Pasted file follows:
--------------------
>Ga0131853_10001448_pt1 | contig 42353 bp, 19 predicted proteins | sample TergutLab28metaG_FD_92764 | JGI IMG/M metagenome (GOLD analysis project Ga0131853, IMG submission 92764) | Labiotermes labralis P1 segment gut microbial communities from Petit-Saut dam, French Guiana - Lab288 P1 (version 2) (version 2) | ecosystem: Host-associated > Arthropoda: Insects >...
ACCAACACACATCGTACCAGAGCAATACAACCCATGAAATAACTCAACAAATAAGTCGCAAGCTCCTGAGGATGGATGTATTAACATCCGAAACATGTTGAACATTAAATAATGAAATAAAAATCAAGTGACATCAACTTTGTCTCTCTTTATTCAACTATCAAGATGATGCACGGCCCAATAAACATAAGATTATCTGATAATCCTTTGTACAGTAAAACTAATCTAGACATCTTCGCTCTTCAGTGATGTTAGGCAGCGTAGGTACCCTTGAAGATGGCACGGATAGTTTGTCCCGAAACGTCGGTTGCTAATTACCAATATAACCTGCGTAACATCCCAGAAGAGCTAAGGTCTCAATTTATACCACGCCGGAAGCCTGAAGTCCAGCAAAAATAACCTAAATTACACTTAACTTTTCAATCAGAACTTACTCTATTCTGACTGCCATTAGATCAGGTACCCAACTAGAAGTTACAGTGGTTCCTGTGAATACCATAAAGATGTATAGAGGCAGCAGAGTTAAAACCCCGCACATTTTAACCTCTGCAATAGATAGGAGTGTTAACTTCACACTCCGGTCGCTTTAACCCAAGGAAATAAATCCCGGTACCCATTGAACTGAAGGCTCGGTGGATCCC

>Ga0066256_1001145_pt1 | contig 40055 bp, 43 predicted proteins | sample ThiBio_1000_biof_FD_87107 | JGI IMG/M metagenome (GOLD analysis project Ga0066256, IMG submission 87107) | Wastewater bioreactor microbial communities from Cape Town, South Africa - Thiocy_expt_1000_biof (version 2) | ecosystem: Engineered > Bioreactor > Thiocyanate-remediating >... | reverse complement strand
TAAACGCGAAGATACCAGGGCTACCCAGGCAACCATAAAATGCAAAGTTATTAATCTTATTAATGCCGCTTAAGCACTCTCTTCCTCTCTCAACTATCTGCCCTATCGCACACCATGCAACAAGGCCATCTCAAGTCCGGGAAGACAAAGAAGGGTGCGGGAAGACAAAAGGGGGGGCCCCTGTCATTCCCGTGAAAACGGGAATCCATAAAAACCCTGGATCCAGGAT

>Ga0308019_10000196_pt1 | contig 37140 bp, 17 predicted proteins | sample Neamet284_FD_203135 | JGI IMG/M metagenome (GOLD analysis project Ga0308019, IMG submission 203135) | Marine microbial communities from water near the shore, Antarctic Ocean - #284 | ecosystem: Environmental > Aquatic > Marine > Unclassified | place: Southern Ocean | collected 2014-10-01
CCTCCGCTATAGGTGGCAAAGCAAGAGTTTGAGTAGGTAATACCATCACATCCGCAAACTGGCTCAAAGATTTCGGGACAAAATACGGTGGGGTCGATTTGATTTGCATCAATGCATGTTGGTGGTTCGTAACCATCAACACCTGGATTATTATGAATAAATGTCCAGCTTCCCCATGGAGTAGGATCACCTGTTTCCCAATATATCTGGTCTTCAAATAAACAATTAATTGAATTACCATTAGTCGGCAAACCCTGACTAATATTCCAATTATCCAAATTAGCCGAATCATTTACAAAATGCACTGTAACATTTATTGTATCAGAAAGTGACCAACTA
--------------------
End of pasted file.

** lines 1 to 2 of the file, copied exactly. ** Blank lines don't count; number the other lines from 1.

>Ga0131853_10001448_pt1 | contig 42353 bp, 19 predicted proteins | sample TergutLab28metaG_FD_92764 | JGI IMG/M metagenome (GOLD analysis project Ga0131853, IMG submission 92764) | Labiotermes labralis P1 segment gut microbial communities from Petit-Saut dam, French Guiana - Lab288 P1 (version 2) (version 2) | ecosystem: Host-associated > Arthropoda: Insects >...
ACCAACACACATCGTACCAGAGCAATACAACCCATGAAATAACTCAACAAATAAGTCGCAAGCTCCTGAGGATGGATGTATTAACATCCGAAACATGTTGAACATTAAATAATGAAATAAAAATCAAGTGACATCAACTTTGTCTCTCTTTATTCAACTATCAAGATGATGCACGGCCCAATAAACATAAGATTATCTGATAATCCTTTGTACAGTAAAACTAATCTAGACATCTTCGCTCTTCAGTGATGTTAGGCAGCGTAGGTACCCTTGAAGATGGCACGGATAGTTTGTCCCGAAACGTCGGTTGCTAATTACCAATATAACCTGCGTAACATCCCAGAAGAGCTAAGGTCTCAATTTATACCACGCCGGAAGCCTGAAGTCCAGCAAAAATAACCTAAATTACACTTAACTTTTCAATCAGAACTTACTCTATTCTGACTGCCATTAGATCAGGTACCCAACTAGAAGTTACAGTGGTTCCTGTGAATACCATAAAGATGTATAGAGGCAGCAGAGTTAAAACCCCGCACATTTTAACCTCTGCAATAGATAGGAGTGTTAACTTCACACTCCGGTCGCTTTAACCCAAGGAAATAAATCCCGGTACCCATTGAACTGAAGGCTCGGTGGATCCC